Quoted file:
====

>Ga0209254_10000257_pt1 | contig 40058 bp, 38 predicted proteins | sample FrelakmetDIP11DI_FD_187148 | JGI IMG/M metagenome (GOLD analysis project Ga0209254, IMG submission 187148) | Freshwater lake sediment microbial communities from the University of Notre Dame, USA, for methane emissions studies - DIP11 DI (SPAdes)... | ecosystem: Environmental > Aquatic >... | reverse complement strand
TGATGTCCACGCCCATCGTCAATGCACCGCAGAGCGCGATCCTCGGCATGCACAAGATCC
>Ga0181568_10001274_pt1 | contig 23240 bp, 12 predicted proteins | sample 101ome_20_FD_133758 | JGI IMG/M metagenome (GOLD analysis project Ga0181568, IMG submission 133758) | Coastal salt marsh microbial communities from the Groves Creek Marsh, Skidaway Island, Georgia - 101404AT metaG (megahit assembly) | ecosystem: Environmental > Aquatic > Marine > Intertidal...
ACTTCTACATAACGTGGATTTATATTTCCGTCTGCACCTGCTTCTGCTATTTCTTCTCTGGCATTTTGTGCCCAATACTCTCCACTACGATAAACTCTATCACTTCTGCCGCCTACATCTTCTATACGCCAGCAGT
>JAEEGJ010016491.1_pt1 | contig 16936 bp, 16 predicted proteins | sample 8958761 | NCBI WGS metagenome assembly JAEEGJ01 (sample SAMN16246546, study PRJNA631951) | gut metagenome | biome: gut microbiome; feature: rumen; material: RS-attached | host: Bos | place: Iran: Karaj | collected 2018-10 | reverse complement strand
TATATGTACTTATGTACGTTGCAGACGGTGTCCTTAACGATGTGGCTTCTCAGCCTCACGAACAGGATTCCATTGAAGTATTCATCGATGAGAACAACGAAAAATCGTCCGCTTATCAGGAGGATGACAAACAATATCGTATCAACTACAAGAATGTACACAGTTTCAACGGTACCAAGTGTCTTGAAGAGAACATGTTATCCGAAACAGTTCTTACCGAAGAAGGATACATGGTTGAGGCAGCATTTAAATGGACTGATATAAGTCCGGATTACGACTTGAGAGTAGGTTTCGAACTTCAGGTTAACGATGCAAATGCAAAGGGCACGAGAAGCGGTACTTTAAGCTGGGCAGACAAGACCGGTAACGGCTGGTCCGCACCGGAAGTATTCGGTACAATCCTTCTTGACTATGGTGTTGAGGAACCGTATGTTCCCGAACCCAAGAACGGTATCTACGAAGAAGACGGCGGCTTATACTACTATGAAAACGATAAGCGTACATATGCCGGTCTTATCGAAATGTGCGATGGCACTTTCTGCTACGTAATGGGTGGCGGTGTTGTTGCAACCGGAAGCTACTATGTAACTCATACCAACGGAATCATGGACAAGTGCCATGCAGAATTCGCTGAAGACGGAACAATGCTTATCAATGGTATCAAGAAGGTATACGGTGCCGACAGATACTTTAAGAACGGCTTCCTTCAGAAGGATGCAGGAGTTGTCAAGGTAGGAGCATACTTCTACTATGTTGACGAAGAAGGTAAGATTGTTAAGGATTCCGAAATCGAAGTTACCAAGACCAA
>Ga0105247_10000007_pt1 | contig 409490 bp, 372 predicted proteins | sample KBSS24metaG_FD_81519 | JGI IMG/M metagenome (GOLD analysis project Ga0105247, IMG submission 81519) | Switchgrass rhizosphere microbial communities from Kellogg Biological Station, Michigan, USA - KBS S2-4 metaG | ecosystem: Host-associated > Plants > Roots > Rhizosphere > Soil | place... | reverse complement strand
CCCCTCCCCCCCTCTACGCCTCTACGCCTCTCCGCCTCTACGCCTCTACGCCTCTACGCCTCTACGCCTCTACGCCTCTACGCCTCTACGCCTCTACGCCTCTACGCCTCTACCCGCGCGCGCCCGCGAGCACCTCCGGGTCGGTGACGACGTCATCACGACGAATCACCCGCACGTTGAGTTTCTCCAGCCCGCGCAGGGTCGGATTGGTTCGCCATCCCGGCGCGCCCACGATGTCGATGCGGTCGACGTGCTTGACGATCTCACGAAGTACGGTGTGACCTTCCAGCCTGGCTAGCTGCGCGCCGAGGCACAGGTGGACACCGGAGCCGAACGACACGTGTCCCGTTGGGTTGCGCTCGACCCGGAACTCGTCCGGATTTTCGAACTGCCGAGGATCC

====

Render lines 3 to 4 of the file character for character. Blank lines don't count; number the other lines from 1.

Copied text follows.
>Ga0181568_10001274_pt1 | contig 23240 bp, 12 predicted proteins | sample 101ome_20_FD_133758 | JGI IMG/M metagenome (GOLD analysis project Ga0181568, IMG submission 133758) | Coastal salt marsh microbial communities from the Groves Creek Marsh, Skidaway Island, Georgia - 101404AT metaG (megahit assembly) | ecosystem: Environmental > Aquatic > Marine > Intertidal...
ACTTCTACATAACGTGGATTTATATTTCCGTCTGCACCTGCTTCTGCTATTTCTTCTCTGGCATTTTGTGCCCAATACTCTCCACTACGATAAACTCTATCACTTCTGCCGCCTACATCTTCTATACGCCAGCAGT